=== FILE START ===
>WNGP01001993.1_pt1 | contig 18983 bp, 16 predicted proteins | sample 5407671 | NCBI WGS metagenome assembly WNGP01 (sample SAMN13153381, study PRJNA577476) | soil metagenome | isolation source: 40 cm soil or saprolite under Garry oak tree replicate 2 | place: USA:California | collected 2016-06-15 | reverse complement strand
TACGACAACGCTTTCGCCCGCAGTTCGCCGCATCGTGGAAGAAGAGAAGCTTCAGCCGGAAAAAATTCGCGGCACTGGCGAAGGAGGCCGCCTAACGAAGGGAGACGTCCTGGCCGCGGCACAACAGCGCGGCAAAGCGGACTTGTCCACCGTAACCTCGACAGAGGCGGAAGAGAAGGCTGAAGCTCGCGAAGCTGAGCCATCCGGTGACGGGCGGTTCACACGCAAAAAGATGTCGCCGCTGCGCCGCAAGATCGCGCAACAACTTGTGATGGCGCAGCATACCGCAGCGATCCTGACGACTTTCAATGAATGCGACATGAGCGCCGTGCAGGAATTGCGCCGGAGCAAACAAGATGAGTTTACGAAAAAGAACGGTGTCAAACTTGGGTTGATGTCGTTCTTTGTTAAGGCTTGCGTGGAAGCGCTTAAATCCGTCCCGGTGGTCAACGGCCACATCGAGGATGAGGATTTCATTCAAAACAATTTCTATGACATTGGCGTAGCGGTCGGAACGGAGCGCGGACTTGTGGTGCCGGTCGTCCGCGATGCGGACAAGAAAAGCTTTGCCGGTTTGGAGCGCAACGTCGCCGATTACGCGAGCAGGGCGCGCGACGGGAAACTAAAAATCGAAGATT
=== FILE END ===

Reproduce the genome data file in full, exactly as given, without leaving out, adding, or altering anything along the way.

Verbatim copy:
>WNGP01001993.1_pt1 | contig 18983 bp, 16 predicted proteins | sample 5407671 | NCBI WGS metagenome assembly WNGP01 (sample SAMN13153381, study PRJNA577476) | soil metagenome | isolation source: 40 cm soil or saprolite under Garry oak tree replicate 2 | place: USA:California | collected 2016-06-15 | reverse complement strand
TACGACAACGCTTTCGCCCGCAGTTCGCCGCATCGTGGAAGAAGAGAAGCTTCAGCCGGAAAAAATTCGCGGCACTGGCGAAGGAGGCCGCCTAACGAAGGGAGACGTCCTGGCCGCGGCACAACAGCGCGGCAAAGCGGACTTGTCCACCGTAACCTCGACAGAGGCGGAAGAGAAGGCTGAAGCTCGCGAAGCTGAGCCATCCGGTGACGGGCGGTTCACACGCAAAAAGATGTCGCCGCTGCGCCGCAAGATCGCGCAACAACTTGTGATGGCGCAGCATACCGCAGCGATCCTGACGACTTTCAATGAATGCGACATGAGCGCCGTGCAGGAATTGCGCCGGAGCAAACAAGATGAGTTTACGAAAAAGAACGGTGTCAAACTTGGGTTGATGTCGTTCTTTGTTAAGGCTTGCGTGGAAGCGCTTAAATCCGTCCCGGTGGTCAACGGCCACATCGAGGATGAGGATTTCATTCAAAACAATTTCTATGACATTGGCGTAGCGGTCGGAACGGAGCGCGGACTTGTGGTGCCGGTCGTCCGCGATGCGGACAAGAAAAGCTTTGCCGGTTTGGAGCGCAACGTCGCCGATTACGCGAGCAGGGCGCGCGACGGGAAACTAAAAATCGAAGATT